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Deterioration of Our Mental Health: The Root Issues of Aging By Vishal Kapadia




Reflect on the time you were a child, a young and curious individual. Times where dreams felt limitless and life felt magical. As we progress through our lives, our perception of reality drifts from this calmness. We long to experience this childhood bliss once again. Prominent in today's teenagers, the weight of increasing responsibility along with a crippling addiction to phones has led to a slow but drastic change in our mental health. Life begins to feel boring and stagnant, and activities that were once fun are no longer. In order to improve the state of thousands of high school students, it is vital we understand why there is this shift in our attitude, and what is controllable and what is not. With this new found understanding, we can discover possible solutions to aid us, rebirthing our inner child and saving a future of gloom and despair.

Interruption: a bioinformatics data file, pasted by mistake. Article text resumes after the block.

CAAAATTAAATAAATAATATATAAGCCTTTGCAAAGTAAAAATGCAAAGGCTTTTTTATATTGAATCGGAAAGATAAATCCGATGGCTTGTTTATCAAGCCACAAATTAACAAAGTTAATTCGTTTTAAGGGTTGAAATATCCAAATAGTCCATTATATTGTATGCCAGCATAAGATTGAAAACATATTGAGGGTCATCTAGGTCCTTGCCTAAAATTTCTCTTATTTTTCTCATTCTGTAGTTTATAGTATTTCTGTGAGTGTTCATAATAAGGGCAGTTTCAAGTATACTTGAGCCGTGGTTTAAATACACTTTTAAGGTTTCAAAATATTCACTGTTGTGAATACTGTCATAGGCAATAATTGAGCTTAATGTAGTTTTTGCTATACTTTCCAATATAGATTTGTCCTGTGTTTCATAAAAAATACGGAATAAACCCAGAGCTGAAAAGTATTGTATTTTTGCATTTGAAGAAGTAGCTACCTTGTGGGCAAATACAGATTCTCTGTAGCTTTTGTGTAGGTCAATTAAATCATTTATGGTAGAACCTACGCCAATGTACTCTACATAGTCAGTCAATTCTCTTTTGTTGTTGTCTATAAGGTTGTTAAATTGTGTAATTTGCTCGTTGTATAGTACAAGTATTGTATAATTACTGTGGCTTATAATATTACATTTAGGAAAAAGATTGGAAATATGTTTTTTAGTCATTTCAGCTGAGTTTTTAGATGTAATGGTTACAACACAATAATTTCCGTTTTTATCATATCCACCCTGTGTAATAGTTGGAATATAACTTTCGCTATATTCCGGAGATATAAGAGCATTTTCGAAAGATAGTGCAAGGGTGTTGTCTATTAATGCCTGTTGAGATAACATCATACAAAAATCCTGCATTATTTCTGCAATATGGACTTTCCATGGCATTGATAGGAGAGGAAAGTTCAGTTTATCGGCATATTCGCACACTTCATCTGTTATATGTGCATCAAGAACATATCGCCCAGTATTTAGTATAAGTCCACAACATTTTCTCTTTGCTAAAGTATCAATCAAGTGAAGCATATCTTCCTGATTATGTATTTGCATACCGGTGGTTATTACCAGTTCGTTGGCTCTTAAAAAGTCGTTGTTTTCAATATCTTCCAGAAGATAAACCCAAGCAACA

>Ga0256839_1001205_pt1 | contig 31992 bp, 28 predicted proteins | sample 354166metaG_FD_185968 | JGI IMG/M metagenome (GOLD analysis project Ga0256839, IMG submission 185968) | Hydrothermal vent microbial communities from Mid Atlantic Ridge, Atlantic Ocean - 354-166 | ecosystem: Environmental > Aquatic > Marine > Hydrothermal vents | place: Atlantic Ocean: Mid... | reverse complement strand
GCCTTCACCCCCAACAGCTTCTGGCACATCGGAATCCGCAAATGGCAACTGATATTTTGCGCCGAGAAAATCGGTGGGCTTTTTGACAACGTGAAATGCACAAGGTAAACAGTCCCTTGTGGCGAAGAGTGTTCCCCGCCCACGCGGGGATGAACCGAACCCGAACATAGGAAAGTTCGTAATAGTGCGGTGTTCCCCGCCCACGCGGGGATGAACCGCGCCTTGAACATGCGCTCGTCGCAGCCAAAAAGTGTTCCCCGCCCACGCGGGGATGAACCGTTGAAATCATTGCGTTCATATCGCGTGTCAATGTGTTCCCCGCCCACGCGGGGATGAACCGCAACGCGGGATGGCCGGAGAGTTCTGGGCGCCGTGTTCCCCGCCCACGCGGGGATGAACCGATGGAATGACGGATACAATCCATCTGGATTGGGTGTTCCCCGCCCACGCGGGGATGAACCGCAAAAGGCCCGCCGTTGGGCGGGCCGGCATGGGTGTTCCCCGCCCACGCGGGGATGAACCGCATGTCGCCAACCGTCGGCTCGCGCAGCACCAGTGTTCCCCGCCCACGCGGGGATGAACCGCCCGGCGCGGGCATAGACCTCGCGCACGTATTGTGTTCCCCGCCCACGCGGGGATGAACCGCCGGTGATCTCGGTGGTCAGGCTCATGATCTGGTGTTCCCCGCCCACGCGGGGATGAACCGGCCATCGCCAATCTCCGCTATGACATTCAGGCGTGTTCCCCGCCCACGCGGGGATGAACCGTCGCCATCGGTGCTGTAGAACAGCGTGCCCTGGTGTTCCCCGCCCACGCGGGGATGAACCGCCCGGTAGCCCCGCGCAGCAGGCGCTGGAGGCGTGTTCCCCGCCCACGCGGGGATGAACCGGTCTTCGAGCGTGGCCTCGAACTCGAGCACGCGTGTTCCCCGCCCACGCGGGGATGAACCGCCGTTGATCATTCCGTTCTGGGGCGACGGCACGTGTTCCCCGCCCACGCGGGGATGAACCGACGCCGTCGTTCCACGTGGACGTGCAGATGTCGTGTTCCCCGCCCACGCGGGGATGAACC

As we get older and older, increasing weights of responsibility and expectation are key factors in the failure of our mental health. Jumping from elementary school to middle school, there is an immediate mood shift of expectations and standards. Grades and test are set in place to measure our ‘smartness,’ more work is assigned outside of school to keep us busy in ‘learning’, and activities and games slowly begin to feel childish and ‘kiddy,’ Overtime, the feeling of being a kid starts to disappear, and our increased individual responsibility subconsciously weighs down upon our minds, a new and daunting sensation. As you tackle finding your comfortability and adjust through this time, a rare period of joy is to be found. You find a group of friends, homework becomes more manageable, and this slightly increased responsibility may benefit you in strange occurrences. However, this phase of joy is immediately damaged by a drastic change thrown upon us: high school. A whirlpool of experiences, high school finds friends split apart, relationships filled with chaos, breakdowns and stresses for grades and tests, and changed identities and personas. Being tossed into a place where everyone is different levels of height, maturity, and popularity, high school is an intimidating and self-molding center of destruction. People expect more from you in nearly every sector, especially academically, socially, mentally, etc. This profound change from middle school can severely harm the confidence and mental health of many individuals, who don’t feel ready or prepared for their future. In a study taken during 2022, it was found that 16 percent of teenagers had a depressive episode during that year. A noticeable shift of academic expectation and rigor, as well as bullying and harmful jokes to certain groups of people  is produced during high school, producing an area where many students find toxic and despise. Parents expect you to take the hardest classes, participate in the most activities outside of school, and get top-notch grades, while still being a kind-hearted and social person. Sounds easy, doesn’t it? Think back to the bliss described earlier in this article. The time where dreams start to have a limit, the transition to middle school and high school places a wave of responsibility and expectation on our minds, narrowing and humbling the dreams we once had. Described in an article by newportacadmey.org, students lose their ability to focus on their schoolwork, feel constantly tired and ill, and avoid social situations/activities. Unreasonable amounts of expectations set by our older generations and the ‘perfectionist’ around us make us question our own self worth and intelligence.